Out-of-the-box you get a myriad of applications for everyday use and you can additionally install more including themes and widgets using the pacman package manager. Feel free to also try out other desktop environments such as MATE, Budgie, Enlightenment. Cinnamon, LXDE, and Deepin to mention a few.

5. Gentoo

Gentoo is yet another rolling release that is powerful and customizable down to the kernel. Unlike other opensource Linux distros, it’s devoid of preconfigured software and tools for enhanced user experience. This fact makes it quite complicated and less ideal for beginners. Just like Arch, Gentoo appeals more to experienced Linux users who want to accomplish everything from scratch.

Gentoo Linux
Gentoo Linux

Portage is Gentoo’s package management system which is anchored on the ports system that was used by BSD systems. Gentoos takes pride in its repository which has over 19,000 packages available for installation.

6. Sabayon OS

Sabayon Linux is a stable Gentoo-based distro which is beginner-friendly thanks to a variety of prebuilt applications that work out of the box. All the core-components available in Gentoo including configuration tools work flawlessly in Sabayon. It offers a pretty appealing IU, is good in hardware detection, and once installed, everything should simply work as expected.

Sabayon Linux
Sabayon Linux

Sabayon is available for download as a desktop, server (minimal ), or as a virtual instance such as a Docker image. Like other distributions, it has its own software repository and entropy is its package management system. Sabayon is available in many X environments including GNOME, KDE, XFCE, MATE, and LXDE. Sabayon is available for both 32-bit and 64-bit architectures with ARM images also made available for Raspberry Pi 2 and 3.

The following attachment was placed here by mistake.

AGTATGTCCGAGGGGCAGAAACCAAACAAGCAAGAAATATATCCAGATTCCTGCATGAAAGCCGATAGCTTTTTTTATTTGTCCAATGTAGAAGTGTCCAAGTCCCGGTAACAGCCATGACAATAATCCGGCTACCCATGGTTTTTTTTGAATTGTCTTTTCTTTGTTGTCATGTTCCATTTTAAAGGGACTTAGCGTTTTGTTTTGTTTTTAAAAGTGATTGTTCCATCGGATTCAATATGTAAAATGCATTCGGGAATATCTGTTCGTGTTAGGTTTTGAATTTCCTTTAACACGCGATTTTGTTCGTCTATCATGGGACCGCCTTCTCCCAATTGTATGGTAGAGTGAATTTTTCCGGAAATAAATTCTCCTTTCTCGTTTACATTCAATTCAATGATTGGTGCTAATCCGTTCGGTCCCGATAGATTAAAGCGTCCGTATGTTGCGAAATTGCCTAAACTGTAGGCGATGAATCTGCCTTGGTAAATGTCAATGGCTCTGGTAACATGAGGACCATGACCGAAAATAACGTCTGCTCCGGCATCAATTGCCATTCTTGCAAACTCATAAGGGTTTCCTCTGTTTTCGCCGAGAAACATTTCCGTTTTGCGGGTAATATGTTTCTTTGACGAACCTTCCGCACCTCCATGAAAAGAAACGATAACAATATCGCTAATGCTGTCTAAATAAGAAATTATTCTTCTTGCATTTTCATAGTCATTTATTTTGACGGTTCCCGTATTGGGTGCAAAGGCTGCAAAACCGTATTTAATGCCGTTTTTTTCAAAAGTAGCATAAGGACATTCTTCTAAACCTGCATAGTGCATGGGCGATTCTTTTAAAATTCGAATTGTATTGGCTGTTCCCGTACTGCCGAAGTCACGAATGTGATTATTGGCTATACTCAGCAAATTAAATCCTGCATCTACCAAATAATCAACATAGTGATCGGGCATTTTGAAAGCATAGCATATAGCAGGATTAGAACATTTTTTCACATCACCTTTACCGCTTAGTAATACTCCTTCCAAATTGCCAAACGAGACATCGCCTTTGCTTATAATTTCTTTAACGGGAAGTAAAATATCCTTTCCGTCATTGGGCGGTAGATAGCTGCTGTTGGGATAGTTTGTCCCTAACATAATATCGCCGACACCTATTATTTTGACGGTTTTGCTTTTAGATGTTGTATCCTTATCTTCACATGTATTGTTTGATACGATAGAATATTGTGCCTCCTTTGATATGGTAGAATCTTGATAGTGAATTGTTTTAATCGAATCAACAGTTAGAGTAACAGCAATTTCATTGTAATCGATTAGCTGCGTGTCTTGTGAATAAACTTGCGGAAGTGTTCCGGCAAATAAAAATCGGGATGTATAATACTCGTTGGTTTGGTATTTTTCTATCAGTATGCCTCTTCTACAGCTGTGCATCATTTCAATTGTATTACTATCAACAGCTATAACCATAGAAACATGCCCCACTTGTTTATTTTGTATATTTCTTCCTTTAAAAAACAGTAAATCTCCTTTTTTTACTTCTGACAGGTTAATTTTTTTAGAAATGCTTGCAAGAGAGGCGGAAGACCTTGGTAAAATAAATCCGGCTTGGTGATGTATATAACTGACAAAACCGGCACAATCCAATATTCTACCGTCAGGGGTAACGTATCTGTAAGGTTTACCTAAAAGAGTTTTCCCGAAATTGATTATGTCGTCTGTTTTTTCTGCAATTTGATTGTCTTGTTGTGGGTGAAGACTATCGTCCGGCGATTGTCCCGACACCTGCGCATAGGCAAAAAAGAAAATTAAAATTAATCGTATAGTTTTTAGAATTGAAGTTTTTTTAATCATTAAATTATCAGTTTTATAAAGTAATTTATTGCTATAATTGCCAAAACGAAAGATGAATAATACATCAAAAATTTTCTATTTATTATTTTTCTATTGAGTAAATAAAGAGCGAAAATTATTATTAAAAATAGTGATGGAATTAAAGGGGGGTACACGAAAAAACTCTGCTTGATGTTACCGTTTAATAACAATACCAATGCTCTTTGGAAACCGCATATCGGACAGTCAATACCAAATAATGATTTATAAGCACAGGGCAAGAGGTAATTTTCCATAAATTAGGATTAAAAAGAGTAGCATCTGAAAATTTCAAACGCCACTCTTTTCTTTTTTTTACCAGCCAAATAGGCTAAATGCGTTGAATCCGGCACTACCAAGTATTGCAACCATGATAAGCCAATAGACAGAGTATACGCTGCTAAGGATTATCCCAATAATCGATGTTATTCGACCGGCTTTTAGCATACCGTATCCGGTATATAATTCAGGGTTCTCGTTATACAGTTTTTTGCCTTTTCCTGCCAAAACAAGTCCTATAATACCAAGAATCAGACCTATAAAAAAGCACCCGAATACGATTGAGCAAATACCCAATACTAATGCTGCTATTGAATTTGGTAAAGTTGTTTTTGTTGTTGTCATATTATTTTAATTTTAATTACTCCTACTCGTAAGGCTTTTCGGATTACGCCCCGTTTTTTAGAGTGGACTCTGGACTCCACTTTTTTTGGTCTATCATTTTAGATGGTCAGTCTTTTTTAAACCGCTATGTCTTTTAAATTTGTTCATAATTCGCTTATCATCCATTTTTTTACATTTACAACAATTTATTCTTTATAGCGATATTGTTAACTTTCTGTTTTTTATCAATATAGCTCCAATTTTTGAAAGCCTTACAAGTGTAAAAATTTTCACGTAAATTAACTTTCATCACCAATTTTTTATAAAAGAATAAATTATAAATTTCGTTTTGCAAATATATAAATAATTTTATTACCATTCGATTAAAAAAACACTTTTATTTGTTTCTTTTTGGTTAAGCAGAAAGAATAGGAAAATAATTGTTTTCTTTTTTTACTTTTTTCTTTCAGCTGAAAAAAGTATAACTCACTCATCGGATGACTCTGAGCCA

7. Endeavor OS

Endeavour OS is a terminal-centric rolling release based on Arch that ships with some GUI applications such as reflector auto, welcome app, and kernel manager app. There are 8 desktop environments available for use with Endeavor OS alongside the latest apps and widgets to give you wholesome user experience. These environments include GNOME, XFCE, Deeping, KDE Plasma, and Cinnamon.

Endeavor Linux OS
Endeavor Linux OS

Endeavor bundles yay package manager for installing, updating, removing, and performing other package management functions. With the exception of the eos-welcome app, reflector auto, and the kernel manager app, all software packages are installed directly from the AUR or Arch repos. In so doing, it stays as close as possible to Arch Linux.

8. Black Arch

Also based on Arch is Black Arch, a penetration testing rolling release that packs with over 2400 tools for conducting penetration tests and forensics work. Its functionality is closely similar to that of its Kali Linux and ParrotOS counterparts. Like Arch Linux, it’s default package manager is pacman, and the latest release is only available in 64-bit.

Black Arch
Black Arch

9. Arch Labs

Arch Labs is an Arch-based rolling release that is inspired by Bunsenlabs UI. It provides a Live CD that lets you give it a test run before installing it. Being a rolling release, this gives you the guarantee that the latest packages will always be available for download.

Arch Labs Linux
Arch Labs Linux

10. Reborn OS

Yet another Arch-based flavor on our list is Reborn OS, a high-performance and highly customizable distribution that offers more than 15 desktop environments to install. It is easy to install and offers flatpak support, and the option to install Anbox – an opensource tool that allows you to run android apps and games on a Linux environment.

Reborn OS
Reborn OS

This guide has focused on only 10 rolling release distros, however, we would like to acknowledge other rolling release flavors such as: Void Linux, Debian Unstable, and ArcoLinux.

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James Kiarie
This is James, a certified Linux administrator and a tech enthusiast who loves keeping in touch with emerging trends in the tech world. When I'm not running commands on the terminal, I'm taking listening to some cool music. taking a casual stroll or watching a nice movie.

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44 Comments